Rosemary Evans examines the role of gender in modern political culture
On the 9th of August 1588, Elizabeth I made a speech before the land forces assembled to fight the Spanish Armada in which she declared that although she had ‘the body of a weak and feeble woman’, she had ‘the heart and stomach of a king’. The famous phrase was politically vital – it was Elizabeth’s attempt to manage the contradiction inherent in one woman (by virtue of her sex) being inevitably passive and feeble, but also holding a political position which demanded opposite qualities. Effectively, Elizabeth had to masculinize her political identity in order to show she could do her job.
Today, our understanding of sexual categories is different: gender is increasingly recognised as separate to sex, and it is old-fashioned to regard the characteristics of aggression and strength as being ‘male’, and compassion and weakness as being ‘female’.
However, old habits die hard, and over 400 years after Elizabeth’s speech, gendered behaviour, however damaging and unhelpful, continues to cling to sex. While the recent efforts to deconstruct perceptions of gender have been extremely positive – the most current example being the campaign to detoxify masculinity and encourage men to open up about their emotions – there is another harmful aspect of masculinity which has been left to thrive.
No-where is this aspect more prevalent in our society than in political culture – a culture that, subscribing to the belief that because something is time-honoured, it must be effective – prides itself in being traditional. From the gothic-style architecture of the Palace of Westminster to the use of bizarre, time-honoured rituals like the House of Lords Speaker having to sit on a cushion called a ‘woolsack’ that dates back to the 14th century, our political system is stamped all over with historical legacy. To give my favourite example, the space between the two benches in the House of Commons was carefully designed to be greater than the length of two swords in order to prevent opposing members engaging in a duel.
The result is that our system is proudly modelled on one in which it was deemed politically productive to have a literal duel with your opponent during a parliamentary debate. This is where gender comes in: What is never really pointed out is that, as with so many things in a world where, until recently, men have run pretty much everything, the traditional translates as (and in this case, disguises) the masculine. Despite the fact that 32% of MPs are women, Westminster appears to be a swimming pool of testosterone. The impression given by Prime Minister’s Questions is that there is hardly a moment during session when the Commons is not a volcanic mass of shouting, booing and (often derogatory) name-calling – an arena where MPs stab at each other’s egos like boys in a school playground. Given its deliberately adversarial structure, the ‘sacred traditions’ underlying British political culture nurture this kind of tribal behaviour, encouraging conduct that is decidedly competitive and hostile; behaviour that, unsurprisingly, isn’t very conducive to co-operation. Most of this antagonism is concerned not with the political, but the personal : a joke about someone’s appearance, or a crafty reference to a recent PR humiliation. To list a few, Michael Gove has been called a ‘pipsqueak of a man’, Ed Balls called a ‘turkey’ and John Bercow derided as a ‘stupid sanctimonious dwarf’. These insults, thrown around by grown men who have been entrusted to run the country, are all alike in their intention to patronise and provoke, and in their complete irrelevance to actual policy and government. MPs don’t draw swords in the house of commons anymore. But they may as well do, because a lot of what happens in there when fragile male egos are rattled is equally unproductive.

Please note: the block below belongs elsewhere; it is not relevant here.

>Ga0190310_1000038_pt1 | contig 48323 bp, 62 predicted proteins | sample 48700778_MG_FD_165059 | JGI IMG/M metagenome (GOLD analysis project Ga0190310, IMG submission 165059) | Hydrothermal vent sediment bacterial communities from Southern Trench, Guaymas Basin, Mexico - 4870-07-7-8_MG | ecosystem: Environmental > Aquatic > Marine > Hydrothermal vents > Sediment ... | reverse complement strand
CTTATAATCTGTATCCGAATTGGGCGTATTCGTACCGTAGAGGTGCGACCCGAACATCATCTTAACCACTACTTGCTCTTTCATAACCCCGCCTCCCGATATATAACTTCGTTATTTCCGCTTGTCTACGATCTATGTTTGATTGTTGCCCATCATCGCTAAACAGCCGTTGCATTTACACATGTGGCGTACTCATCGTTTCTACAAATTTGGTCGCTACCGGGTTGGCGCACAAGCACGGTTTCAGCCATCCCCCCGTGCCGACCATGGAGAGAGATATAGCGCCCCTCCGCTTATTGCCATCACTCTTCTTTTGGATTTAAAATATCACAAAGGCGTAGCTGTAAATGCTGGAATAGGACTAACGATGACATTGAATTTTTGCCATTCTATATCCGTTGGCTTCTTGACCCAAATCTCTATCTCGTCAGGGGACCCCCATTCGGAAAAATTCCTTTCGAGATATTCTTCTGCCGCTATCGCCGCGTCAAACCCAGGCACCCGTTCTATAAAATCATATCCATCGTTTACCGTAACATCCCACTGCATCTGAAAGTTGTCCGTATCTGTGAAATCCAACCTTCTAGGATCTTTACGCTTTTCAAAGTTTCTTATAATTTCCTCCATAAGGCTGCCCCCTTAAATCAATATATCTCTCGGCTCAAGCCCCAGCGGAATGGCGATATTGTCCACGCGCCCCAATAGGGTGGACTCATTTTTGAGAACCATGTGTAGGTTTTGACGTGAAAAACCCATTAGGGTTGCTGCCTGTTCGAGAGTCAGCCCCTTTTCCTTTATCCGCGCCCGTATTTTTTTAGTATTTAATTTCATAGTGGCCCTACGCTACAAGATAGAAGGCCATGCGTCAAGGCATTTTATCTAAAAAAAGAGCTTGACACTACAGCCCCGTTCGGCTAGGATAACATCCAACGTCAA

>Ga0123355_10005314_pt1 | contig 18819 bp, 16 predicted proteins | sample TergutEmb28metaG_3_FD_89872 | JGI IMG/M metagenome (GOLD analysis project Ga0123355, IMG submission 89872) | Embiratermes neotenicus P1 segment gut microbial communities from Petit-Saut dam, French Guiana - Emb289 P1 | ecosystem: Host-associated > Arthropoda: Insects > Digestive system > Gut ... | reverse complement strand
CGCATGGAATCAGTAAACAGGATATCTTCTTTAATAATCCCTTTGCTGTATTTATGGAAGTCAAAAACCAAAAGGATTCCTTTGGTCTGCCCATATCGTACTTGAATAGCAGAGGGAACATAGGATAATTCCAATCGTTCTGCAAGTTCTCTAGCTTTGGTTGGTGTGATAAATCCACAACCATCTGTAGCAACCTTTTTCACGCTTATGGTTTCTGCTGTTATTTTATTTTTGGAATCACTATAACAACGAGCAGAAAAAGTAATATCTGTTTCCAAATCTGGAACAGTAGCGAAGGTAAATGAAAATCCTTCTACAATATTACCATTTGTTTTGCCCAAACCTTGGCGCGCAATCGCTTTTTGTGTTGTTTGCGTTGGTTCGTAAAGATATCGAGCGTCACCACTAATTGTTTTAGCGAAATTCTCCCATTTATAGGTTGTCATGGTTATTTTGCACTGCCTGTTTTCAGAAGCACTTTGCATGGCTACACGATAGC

Not only is all of it utterly pointless, but it shapes the way we regard political competency – it turns antagonistic and malicious (not to mention egotistical and inflexible) into qualities that are considered useful in a good politician. It means people have little respect for those that can’t hold their own in a shouting match – essentially, those who cannot fit the ‘masculine’ model.